1. Take an hour or two one day on the weekend to prepare lunch or dinner for the week

Great way to eat healthier options for lunch, as well as save money and time. Get creative and have fun with it. Anything to keep it from feeling like a chore. You will get better meal ideas the longer you do this.

  1. Go to the gym twice a week

Studies show that two 30-minute full body resistance training (i.e weight lifting) workouts a week are enough for a beginner to receive the positive benefits, such as increased muscle mass, strength, and bone health. Two sessions a week is something we can all make time for. Plan out your week with two days you plan to go every week so that the consistency helps you stick with it. You do not have to know what you are doing at first. That can come later as you continue building the habit change (or reach out to me and I can help you get started with a custom program and assist you with accountability ☺).

  1. Record your workouts/walks on apps like MapMyRun, Nike+, or Strava

Communities are great for adherence. Join a group on one of these apps and start recording your workouts. These apps keep awesome stats so you can compare your improvements over time, which feels amazing. Plus, you see what others are doing which can push you to push yourself. Try to track at least 5 because that is when the addiction kicks in to keep you going. It’s contagious with a good group of peers.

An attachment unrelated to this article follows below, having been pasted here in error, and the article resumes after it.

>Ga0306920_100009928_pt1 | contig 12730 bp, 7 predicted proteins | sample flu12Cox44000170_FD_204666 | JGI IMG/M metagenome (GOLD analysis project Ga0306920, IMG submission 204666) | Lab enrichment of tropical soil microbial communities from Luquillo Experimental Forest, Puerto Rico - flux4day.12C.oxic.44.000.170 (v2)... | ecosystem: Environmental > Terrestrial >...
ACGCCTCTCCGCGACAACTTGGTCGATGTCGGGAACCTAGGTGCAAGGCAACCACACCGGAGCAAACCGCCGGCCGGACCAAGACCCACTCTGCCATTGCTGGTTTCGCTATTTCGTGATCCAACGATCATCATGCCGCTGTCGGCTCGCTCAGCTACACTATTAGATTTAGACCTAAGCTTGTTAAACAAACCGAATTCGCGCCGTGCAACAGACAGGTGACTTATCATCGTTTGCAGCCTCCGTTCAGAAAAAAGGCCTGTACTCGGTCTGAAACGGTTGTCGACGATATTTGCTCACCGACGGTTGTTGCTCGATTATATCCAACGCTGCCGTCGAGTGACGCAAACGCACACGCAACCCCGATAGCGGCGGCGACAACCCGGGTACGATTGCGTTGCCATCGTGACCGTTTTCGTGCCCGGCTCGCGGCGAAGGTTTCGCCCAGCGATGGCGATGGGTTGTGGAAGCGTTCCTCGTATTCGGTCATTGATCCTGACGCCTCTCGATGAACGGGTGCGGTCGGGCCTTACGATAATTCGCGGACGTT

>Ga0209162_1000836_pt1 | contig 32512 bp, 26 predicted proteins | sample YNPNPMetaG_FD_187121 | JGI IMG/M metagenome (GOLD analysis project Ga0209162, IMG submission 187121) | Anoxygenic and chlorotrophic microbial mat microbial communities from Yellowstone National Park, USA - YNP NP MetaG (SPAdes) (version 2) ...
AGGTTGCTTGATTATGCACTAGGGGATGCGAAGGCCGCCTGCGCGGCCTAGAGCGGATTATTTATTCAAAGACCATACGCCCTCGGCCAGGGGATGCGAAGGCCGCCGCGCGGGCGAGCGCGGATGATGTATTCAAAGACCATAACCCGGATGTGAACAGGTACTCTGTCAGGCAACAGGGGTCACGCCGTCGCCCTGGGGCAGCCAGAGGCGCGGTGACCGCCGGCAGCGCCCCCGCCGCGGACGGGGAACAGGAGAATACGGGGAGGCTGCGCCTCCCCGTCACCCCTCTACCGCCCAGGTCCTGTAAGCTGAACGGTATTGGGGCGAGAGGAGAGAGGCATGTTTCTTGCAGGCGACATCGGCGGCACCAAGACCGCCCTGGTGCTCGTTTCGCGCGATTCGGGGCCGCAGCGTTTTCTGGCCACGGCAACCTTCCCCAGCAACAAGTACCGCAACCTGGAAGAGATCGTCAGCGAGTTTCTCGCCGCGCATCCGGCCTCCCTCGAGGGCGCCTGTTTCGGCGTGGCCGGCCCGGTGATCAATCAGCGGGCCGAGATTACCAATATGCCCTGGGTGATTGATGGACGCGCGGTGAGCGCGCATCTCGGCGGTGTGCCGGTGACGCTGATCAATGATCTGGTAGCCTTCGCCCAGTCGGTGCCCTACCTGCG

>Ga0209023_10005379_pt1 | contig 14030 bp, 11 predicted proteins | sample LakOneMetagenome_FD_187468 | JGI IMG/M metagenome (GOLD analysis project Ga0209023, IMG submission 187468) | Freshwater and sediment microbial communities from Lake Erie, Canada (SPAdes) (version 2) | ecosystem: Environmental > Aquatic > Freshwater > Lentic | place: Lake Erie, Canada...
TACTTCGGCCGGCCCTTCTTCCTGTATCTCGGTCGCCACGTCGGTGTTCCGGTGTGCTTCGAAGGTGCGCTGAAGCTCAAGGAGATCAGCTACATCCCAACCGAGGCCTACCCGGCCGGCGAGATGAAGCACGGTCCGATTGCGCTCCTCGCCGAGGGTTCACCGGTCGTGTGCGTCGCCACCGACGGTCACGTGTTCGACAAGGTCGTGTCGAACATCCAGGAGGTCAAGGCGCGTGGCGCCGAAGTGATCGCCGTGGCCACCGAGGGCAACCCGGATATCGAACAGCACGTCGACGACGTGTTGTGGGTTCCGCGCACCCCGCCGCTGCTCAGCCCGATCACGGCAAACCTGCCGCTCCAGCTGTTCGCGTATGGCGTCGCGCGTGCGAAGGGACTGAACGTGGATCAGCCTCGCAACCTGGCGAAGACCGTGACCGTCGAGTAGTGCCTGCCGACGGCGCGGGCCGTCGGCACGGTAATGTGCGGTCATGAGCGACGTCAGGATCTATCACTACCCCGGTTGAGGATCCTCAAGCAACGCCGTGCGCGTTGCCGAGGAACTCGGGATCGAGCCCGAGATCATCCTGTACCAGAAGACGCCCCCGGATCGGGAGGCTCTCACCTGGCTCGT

As these habits become something you can do automatically every day without fail, you can start to build on it. This could be something like increasing the walk time to 10 minutes a day, or something new, like bringing a healthy lunch to work at least once a week. Whatever it is, it has to keep building on the habit that you just formed. Odds are, if you can stick to the small first habit, you will automatically keep looking for ways to keep improving because progress feels so good. Give yourself credit for each accomplishment. You deserve it.

Over time, you can keep increasing the difficulty and forming new habits. As momentum builds, each subsequent change will become easier and easier. 

These small changes may not seem important at first. One walk a day or a vegetable at each meal will not change your life by itself, but that is not the point. The reason for these changes is to keep building small wins. Over time, these small wins start to compound at increasing rates with the addition of each new good habit, bringing you closer and closer to the “overnight” success story win of changing your life to become a fitter, happier you

You will not go from obese to six pack abs in a few weeks. Or from sitting on your couch to running a marathon in a couple months. But with enough time and challenging yourself to achieve small goals along the way to a bigger goal, you can completely change your life. These changes will carry over to all parts of your life, as you prove to yourself that you are capable of things you would never have thought possible. It does not happen overnight, but it does all start with a single step.